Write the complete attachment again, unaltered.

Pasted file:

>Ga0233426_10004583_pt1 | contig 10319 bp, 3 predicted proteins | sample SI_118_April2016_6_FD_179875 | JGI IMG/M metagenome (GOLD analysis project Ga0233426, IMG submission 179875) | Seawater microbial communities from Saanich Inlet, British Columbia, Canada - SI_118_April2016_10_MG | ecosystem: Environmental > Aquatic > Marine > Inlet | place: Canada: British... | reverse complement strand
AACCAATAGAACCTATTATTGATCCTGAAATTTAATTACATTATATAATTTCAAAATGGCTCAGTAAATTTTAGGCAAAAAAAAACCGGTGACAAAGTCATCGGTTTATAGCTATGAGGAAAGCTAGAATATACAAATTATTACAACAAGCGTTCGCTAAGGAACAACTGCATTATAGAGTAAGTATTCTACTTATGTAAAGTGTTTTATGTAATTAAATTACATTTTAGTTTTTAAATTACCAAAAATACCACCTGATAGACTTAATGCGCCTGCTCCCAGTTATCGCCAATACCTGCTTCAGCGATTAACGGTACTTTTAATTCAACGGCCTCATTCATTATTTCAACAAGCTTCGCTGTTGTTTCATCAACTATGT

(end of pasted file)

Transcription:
>Ga0233426_10004583_pt1 | contig 10319 bp, 3 predicted proteins | sample SI_118_April2016_6_FD_179875 | JGI IMG/M metagenome (GOLD analysis project Ga0233426, IMG submission 179875) | Seawater microbial communities from Saanich Inlet, British Columbia, Canada - SI_118_April2016_10_MG | ecosystem: Environmental > Aquatic > Marine > Inlet | place: Canada: British... | reverse complement strand
AACCAATAGAACCTATTATTGATCCTGAAATTTAATTACATTATATAATTTCAAAATGGCTCAGTAAATTTTAGGCAAAAAAAAACCGGTGACAAAGTCATCGGTTTATAGCTATGAGGAAAGCTAGAATATACAAATTATTACAACAAGCGTTCGCTAAGGAACAACTGCATTATAGAGTAAGTATTCTACTTATGTAAAGTGTTTTATGTAATTAAATTACATTTTAGTTTTTAAATTACCAAAAATACCACCTGATAGACTTAATGCGCCTGCTCCCAGTTATCGCCAATACCTGCTTCAGCGATTAACGGTACTTTTAATTCAACGGCCTCATTCATTATTTCAACAAGCTTCGCTGTTGTTTCATCAACTATGT